Oh yes, the task at hand: I was alternating between skewering mushrooms that had been marinated in olive oil and sherry vinegar, and finished with capers, rosemary and red pepper flakes, with toothpicks, and constructing gorgeous bites from a deconstructed salad composed of slices of cucumber, tomato, radish and soppressata, hulks of Bulgarian feta, garnishes of fresh mint and black olives.

This was just to sample something the menu; I will surely be back for more.

Moto evades categorization except to be called “excellent.” The best I can do is to say that as I sat there in my reverie, studying my surroundings, more than once I considered comparisons between Moto and such old timey, Euro-inspired cycling-centric bits of pop culture as The Triplets of Belville and that Stella Atrois commercial from last year, which I’ve pasted below:

Moto, 394 Broadway, at Hooper Street, E. Williamsburg, Brooklyn, 718-599-6895. Photos of the restaurant and a bit more information here, great writeup by the Village Voice here.

Tuesday: Happiness Is a Full Fridge (aka the “Can We Just Talk About This Cheese Plate for a Moment?” Post)

Q: What’s the first thing I dive into after an epic (relatively speaking) grocery shopping trip that involves stops at two excellent New York markets, Fairway Market and Agata & Valentina?

photo-4A: The cheese, the olives and the snack mix, of course.

Rinse the grapes and set them up to dry in a colander, pack the potential spoilables into the fridge, but you, Le Rustique cambert ($8.99), with your petit checkered napkin inside, you’re not going anywhere.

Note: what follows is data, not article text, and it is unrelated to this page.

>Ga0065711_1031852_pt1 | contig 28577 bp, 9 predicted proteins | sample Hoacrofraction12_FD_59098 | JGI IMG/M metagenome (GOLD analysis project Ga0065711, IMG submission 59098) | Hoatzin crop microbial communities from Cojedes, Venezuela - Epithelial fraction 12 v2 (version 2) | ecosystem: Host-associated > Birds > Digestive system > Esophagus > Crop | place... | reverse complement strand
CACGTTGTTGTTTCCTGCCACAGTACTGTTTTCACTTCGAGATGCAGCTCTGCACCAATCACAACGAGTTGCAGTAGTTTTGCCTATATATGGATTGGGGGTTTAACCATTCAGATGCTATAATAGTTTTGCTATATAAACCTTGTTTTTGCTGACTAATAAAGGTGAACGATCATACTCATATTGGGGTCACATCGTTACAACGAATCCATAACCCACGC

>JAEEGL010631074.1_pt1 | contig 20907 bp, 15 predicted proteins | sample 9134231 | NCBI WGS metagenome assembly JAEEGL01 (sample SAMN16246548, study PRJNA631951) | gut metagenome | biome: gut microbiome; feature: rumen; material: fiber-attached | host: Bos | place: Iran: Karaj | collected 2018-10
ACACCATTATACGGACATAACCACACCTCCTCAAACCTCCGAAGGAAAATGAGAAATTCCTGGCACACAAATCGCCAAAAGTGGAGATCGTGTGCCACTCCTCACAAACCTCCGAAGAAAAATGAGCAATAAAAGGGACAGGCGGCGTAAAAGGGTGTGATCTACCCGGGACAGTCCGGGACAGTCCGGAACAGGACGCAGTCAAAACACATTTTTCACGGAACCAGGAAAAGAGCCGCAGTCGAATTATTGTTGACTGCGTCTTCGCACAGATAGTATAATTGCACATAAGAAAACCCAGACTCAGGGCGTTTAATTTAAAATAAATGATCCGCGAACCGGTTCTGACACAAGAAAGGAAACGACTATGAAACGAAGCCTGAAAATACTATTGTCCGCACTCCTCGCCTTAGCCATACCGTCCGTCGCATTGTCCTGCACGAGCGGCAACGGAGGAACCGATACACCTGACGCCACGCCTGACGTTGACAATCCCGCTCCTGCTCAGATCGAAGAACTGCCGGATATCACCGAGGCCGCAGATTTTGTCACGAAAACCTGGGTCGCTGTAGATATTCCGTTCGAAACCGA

photoPlus, this snack mix that I discovered that at Fairway Market, the Society Hill [correct name to come], has to be one of the best value mixes in the city: There are salted peanuts,  honey crunch peanuts, little chip bits with whole flax seeds in them, sesame clusters, and so much more — $4.04 for nearly a bag that I’ll be lucky to get through before some of the bits start to turn stale. Really, one of the more perfect party mixes I’ve ever stumbled across in my life.

… If only I’d had just 30 more minutes of patience for the cambert to fully soften. But I had places to go!

Sunday: How To Make a Perfectly Crispy Quesadilla (the Secret’s in the Water)

Damn, it’s been a long since I bought a package of tortillas. Way, way too long — because I made a seriously good quesadilla.

photo-6It’s a matter of market demand: The average grocery store here (in Manhattan, at least) is more likely to stock great, locally-made pita or lavash bread than tortillas, and not to be a snob about it, but I haven’t touched Mission brand tortillas in years.